Last August, businessman Angad Singh bought a Mitsubishi Pajero. Within days, the SUV was stolen. A week later, Singh, a resident of East Patel Nagar, got himself another Pajero. This time, thieves carried off a wing mirror and a windowglass from the vehicle in quick succession.
“I guard my vehicle all the time,” says Singh.
Many Delhiites have suffered similarly at the hands of car thieves.
In fact, car theft is the commonest crime in the capital. In their annual report released on Friday, the Delhi Police said thefts of motor vehicles were up by 23 per cent last year as compared with 2007. The jump was much more than that in crimes such as murder, rape, robberies and snatchings.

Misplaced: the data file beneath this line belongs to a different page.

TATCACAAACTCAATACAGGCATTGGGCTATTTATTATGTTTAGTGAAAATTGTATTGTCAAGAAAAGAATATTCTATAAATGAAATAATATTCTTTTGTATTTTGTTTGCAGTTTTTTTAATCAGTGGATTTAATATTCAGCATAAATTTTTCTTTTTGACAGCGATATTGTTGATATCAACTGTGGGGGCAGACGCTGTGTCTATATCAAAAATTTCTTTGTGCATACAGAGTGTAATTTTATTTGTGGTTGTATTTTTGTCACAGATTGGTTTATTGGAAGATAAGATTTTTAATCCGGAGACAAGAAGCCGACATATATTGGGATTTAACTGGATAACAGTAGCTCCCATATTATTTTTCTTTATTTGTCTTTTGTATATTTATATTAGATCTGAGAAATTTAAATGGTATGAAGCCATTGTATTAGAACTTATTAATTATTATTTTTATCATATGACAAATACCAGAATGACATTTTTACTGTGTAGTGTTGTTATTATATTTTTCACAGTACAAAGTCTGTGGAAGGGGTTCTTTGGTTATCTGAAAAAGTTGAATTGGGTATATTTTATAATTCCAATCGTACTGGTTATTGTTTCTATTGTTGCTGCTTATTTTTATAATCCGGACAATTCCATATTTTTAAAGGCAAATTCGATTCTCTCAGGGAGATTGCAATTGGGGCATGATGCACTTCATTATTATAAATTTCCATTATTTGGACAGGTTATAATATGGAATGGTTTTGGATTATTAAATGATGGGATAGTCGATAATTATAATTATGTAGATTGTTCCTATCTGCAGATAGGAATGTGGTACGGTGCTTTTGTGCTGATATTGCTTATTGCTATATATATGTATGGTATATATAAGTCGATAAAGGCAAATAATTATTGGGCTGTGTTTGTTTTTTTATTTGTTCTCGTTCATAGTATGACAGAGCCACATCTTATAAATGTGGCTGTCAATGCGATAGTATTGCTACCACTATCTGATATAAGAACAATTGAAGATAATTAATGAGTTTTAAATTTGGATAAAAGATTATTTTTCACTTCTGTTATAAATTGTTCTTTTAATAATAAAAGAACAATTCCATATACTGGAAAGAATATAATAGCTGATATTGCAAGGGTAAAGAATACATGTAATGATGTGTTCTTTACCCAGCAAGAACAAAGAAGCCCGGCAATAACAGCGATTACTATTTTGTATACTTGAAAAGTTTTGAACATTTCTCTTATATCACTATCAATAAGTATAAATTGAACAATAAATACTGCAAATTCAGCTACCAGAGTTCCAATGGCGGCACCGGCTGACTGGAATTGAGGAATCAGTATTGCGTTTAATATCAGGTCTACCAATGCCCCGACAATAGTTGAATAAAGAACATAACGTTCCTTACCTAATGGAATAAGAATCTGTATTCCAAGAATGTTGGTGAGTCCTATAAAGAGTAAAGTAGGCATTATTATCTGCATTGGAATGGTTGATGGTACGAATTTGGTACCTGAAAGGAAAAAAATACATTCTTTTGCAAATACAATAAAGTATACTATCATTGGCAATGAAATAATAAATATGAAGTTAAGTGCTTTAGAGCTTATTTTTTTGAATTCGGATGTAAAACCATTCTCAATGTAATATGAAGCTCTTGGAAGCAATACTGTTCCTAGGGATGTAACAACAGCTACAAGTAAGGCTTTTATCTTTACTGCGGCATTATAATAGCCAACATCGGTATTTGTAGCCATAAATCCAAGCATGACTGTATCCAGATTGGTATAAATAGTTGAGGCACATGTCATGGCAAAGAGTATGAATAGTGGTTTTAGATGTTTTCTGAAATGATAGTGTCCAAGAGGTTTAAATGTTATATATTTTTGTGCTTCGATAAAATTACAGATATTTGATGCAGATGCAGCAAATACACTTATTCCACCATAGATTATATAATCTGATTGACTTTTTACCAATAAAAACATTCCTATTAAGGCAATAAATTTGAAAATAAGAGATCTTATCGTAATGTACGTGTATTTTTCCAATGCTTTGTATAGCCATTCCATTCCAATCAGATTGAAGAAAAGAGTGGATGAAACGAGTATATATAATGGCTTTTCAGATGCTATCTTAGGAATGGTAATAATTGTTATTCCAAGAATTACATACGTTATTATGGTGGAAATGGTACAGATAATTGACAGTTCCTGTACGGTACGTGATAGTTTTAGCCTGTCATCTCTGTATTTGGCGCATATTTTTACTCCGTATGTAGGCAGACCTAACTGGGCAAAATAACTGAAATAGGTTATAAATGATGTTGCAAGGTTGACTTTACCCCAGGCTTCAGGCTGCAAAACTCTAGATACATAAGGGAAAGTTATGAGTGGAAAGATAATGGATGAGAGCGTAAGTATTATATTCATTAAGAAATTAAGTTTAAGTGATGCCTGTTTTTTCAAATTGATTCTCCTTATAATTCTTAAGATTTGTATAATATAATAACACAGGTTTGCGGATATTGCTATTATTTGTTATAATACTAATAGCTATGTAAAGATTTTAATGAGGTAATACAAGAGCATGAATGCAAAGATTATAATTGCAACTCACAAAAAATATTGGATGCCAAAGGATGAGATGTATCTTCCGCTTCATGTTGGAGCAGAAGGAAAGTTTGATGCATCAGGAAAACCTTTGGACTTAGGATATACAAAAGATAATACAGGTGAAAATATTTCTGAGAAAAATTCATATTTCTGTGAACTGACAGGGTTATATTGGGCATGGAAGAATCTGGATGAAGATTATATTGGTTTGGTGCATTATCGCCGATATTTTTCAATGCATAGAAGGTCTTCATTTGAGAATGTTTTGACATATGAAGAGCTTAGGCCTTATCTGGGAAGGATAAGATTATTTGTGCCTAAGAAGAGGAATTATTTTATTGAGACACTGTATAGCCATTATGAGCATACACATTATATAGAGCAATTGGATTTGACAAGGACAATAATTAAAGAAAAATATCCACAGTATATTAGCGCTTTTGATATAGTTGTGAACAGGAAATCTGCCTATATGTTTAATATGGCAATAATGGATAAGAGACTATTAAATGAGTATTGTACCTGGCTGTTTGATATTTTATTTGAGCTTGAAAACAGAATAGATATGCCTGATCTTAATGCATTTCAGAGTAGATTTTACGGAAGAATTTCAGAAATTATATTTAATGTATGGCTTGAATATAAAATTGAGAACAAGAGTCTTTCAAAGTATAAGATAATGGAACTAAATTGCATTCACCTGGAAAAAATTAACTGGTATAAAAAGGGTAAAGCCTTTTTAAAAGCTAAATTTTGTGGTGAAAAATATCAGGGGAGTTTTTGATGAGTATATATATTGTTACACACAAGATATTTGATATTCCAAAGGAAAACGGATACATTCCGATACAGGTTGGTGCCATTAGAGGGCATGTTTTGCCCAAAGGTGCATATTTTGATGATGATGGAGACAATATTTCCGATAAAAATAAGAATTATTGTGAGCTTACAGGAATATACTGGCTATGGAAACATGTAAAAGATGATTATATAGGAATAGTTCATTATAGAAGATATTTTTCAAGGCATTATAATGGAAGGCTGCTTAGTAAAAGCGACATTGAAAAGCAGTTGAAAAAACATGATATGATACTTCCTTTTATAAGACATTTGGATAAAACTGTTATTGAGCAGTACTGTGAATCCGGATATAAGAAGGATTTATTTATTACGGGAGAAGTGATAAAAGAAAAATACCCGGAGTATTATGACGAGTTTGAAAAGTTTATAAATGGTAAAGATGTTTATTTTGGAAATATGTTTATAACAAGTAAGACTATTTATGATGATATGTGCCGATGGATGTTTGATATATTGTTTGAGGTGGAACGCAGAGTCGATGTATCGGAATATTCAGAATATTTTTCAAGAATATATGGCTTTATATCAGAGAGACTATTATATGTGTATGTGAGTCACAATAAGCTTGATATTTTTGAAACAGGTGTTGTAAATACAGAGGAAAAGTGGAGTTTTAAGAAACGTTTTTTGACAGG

Maruti 800 is the most commonly stolen car in the capital.
The police blamed the haphazard parking of vehicles and the non-availability of adequate parking space in residential areas.
Shifting the blame on vehicle owners, they said people’s indifference had led to an increase in thefts. “We aren’t a chowkidar force,” said Commissioner of Police Y.S. Dadwal. “If people can buy cars worth Rs 25 lakh, they should also spend a little money on installing security devices in the car. Improper parking and no parking space in residential areas has made it easier for thieves to steal cars.”
About 3.4 lakh people were penalised last year for improper parking. That, clearly, did not do much to prevent cars from being stolen across Delhi.